Lemon Balm – a member of the mint family - has been cultivated as a bee plant for over 2000 years; it was put into the hives to attract swarms, as the leaves contain the same terpenoids as that found in the glands of honey bees.
Lemon balm - Melissa officinalis - is grown all around the world; its wonderful refreshing citrus fragrance has led to its widespread cultivation in gardens. Lemon Balm has pretty clusters of pale-yellow flowers that appear in late summer and lemon scented ovate leaves. The foliage also is not without merit - often gold splashed variegations. It is not evergreen, but hardy enough to pop up each spring and delight - especially with the bright new foliage.
Lemon balm is a vigorous bushy perennial growing from 12-32 in (45cm) in height. It is a good plant for organic gardeners, for it attracts a wide range of beneficial insects. The main reason it attracts bees, is because of the flower structure - it has a 'landing pad' from which the bee can forage deep into the flowers.
Lemon balm seeds take a long time to germinate. The secret to germinating Lemon Balm Seeds, is to expose them to light. Not covering the seeds with a layer of compost, and providing a temperature of at least 20deg.
However, they can also be easily grown from stem cuttings taken in spring. Plant the cuttings in a sunny position in a rich moist soil, approximately 12 inch apart. Alternatively for just a few plants, they can easily be rooted in a glass of water. Lemon balm grows rapidly cut back hard to keep it under control.
Lemon Balm is a member of the mint family. The natural habitat for Melissa - when growing in the wild - is virtually anywhere in Europe and Central Asia, growing in mainly damp areas, including river banks and other waste ground areas. In spite of its liking for damp areas, it is very drought resistant if grown in Europe. In North America, it is often seen growing wild and regarded as a weed.
Lemon Balm - Melissa officinalis - is a herbaceous perennial herb, which dies to ground level each winter and then re-emerges each spring. The leaves are rough and serrated, with a strong smell of lemon when crushed or brushed against. It is a good ground cover herb, but also looks well in herb bed, herbaceous border, rockery or planted in a container, where it makes a good foliage plant.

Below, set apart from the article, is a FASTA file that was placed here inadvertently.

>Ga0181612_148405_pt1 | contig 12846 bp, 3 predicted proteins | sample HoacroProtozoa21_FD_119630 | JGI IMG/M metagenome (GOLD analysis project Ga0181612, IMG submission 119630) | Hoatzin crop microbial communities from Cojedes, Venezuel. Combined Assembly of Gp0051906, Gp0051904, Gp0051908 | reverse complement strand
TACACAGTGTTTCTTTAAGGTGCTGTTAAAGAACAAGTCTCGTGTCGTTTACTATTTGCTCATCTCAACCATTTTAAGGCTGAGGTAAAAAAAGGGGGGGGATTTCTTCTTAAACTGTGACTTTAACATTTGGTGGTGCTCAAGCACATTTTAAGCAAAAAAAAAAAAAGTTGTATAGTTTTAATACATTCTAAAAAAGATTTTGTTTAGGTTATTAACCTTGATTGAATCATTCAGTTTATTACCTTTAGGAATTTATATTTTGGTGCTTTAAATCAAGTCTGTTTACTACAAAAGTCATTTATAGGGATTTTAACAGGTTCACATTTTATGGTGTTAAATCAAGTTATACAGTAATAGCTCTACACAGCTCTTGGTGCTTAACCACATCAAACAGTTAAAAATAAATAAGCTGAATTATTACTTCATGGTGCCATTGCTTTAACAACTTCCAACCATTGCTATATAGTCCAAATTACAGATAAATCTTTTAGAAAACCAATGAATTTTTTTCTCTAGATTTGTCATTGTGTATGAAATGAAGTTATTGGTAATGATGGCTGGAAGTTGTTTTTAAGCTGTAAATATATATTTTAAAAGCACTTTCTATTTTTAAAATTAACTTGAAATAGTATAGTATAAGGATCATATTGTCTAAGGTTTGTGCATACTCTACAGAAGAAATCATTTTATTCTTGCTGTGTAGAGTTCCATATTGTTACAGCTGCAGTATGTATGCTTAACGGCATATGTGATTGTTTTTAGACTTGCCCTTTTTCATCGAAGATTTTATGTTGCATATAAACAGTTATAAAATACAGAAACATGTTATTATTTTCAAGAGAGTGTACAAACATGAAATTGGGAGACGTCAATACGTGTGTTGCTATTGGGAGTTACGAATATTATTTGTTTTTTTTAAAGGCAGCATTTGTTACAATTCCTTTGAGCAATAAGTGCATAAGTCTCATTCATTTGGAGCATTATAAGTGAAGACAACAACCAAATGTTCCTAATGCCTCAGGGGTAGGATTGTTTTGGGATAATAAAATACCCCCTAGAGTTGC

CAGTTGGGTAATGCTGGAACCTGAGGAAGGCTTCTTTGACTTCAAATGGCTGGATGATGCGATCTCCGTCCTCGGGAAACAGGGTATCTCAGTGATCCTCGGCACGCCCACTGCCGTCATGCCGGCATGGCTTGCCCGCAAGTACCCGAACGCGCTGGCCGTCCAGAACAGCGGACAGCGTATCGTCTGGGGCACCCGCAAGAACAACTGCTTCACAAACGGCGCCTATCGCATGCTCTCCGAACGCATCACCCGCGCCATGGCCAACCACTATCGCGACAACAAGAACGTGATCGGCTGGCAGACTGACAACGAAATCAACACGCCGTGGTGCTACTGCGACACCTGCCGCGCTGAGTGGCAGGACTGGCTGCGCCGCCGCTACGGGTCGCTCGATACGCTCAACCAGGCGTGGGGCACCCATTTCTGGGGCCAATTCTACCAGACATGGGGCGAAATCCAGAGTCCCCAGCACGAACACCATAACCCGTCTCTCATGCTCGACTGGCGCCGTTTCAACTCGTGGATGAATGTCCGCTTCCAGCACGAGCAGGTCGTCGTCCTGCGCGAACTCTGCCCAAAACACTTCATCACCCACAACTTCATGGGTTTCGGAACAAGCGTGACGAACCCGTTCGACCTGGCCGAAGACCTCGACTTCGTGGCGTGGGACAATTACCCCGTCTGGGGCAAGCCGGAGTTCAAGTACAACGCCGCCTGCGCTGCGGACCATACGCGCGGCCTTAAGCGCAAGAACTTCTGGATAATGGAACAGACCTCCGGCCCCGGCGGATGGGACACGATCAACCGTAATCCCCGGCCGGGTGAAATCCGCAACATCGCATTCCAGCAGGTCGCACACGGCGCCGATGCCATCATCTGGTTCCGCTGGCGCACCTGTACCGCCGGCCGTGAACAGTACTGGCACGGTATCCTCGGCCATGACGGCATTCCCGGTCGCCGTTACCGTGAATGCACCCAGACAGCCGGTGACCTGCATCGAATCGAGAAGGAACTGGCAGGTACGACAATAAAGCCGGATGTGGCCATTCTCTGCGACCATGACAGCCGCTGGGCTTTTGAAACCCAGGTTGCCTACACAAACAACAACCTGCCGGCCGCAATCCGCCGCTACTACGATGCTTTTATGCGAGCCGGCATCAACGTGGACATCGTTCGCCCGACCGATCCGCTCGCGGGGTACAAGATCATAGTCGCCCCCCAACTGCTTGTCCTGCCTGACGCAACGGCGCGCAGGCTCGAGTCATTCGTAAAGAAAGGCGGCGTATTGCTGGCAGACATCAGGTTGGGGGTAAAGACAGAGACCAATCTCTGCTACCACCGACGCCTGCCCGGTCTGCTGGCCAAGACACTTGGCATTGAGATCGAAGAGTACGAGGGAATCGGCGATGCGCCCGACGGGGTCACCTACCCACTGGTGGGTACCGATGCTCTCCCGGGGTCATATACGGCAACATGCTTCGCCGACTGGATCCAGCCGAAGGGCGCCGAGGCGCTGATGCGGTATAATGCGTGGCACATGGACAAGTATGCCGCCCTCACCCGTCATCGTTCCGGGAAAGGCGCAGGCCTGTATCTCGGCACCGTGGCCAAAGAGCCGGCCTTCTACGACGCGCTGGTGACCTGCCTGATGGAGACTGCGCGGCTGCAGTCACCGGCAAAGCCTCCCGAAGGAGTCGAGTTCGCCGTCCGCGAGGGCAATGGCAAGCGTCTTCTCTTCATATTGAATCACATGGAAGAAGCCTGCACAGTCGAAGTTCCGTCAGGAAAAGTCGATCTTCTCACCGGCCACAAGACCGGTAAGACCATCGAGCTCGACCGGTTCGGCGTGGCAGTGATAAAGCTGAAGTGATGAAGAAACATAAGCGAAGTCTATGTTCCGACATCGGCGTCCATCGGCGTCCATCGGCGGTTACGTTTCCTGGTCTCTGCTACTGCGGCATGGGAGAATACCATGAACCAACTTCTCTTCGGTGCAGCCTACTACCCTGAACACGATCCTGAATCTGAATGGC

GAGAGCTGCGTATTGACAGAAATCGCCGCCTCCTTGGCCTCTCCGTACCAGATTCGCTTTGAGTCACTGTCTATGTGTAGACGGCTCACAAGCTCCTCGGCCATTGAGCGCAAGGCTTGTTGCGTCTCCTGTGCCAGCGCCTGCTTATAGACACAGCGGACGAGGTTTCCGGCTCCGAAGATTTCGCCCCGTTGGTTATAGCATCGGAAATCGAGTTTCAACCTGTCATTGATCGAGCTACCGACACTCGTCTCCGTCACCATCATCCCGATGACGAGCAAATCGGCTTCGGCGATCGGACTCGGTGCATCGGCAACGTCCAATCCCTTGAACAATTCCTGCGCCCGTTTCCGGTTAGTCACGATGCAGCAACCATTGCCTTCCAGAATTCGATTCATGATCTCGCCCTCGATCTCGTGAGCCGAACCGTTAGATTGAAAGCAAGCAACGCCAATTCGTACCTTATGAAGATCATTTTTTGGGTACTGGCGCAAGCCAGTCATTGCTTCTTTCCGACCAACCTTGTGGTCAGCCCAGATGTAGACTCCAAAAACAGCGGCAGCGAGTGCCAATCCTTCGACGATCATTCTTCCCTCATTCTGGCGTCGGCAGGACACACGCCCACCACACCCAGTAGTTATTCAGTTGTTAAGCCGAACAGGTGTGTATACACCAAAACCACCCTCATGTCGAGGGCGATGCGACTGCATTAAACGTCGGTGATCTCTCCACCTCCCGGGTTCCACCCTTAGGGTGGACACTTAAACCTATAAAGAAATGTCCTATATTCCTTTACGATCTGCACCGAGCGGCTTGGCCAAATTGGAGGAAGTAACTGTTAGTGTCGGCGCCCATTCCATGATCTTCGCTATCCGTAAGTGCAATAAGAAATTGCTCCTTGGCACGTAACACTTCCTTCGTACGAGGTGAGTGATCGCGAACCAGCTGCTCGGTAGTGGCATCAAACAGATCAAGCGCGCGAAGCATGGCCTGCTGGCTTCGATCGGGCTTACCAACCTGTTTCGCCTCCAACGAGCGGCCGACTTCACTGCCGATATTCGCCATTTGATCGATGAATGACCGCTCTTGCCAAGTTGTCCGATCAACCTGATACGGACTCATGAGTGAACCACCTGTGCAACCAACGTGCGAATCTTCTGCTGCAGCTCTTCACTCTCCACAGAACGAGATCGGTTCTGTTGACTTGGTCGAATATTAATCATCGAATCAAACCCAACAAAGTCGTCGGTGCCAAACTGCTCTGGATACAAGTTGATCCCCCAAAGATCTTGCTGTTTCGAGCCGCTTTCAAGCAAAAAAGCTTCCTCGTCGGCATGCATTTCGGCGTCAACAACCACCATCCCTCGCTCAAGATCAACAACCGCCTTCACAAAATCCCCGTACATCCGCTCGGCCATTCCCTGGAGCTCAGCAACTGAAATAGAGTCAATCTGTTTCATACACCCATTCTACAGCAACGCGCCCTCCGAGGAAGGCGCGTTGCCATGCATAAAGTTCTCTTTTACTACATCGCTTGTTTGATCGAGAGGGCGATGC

There is an attractive golden variegated variety of Lemon Balm - Melisa officinalis Aurea, which has the same characteristics as the normal green variety.
In spite of its claimed uses as a Bee Attractant, Lemon Balm, when planted in the vegetable plot, seems to have insect repellant properties. This is certainly true of itself, for it is virtually trouble free in the garden.
All the parts of the Lemon balm are used medicinal. Lemon balm effectiveness is compared with Mint, as it has the same soothing effect on the stomach and the digestive system. Infusions or the balm are taken internally for nervous anxiety, depression, headaches and indigestion. Lemon balm has insect-repellent properties, and is antibacterial and antiviral. In ointment form can be applied to sores, cold scores skin irritations, insect bites and stings and even in connections involving herpes and other viruses.
There is considerable evidence to prove that a daily drink of Lemon Balm Tea, is good as an anti-oxident - lapping up free radicals within the system.
The essential oil is of Lemon Balm is used in aromatherapy, and is said to assist in Alzheimer's disease if inhaled.
Its main claim to fame is when used as a sedation aid - supposedly having properties to help calm the user.
We have found no detrimental information to the use of Lemon Balm.
The crushed leaves - when applied to the skin - act as a mosquito repellant. (First hand knowledge and information for that!)
Try adding tangy Lemon balm leaves to fruit salads for something spectacular, fresh vegetables come alive when this herb is added. Mince the leaves and to add olive oil to use as a marinade for lamb or fish dishes. Add other herbs and make herb vinegars. Lemon balm works wonderfully when added to soups and stews and even cakes.
Lemon Balm is suited to making a herbal tea, and the extracts and oils are used in cooking.
References - Akhondzadeh S, Noroozian M, Mohammadi M, et al. Melissa officinalis extract in the treatment of patients with mild to moderate Alzheimer's disease: a double blind, randomised, placebo controlled trial. J Neurol Neurosurg Psychiatry 2003;74:863-6.
Burns A, Byrne J, Ballard C, Holmes C. Sensory stimulation in dementia. BMJ 2002;325:1312-3
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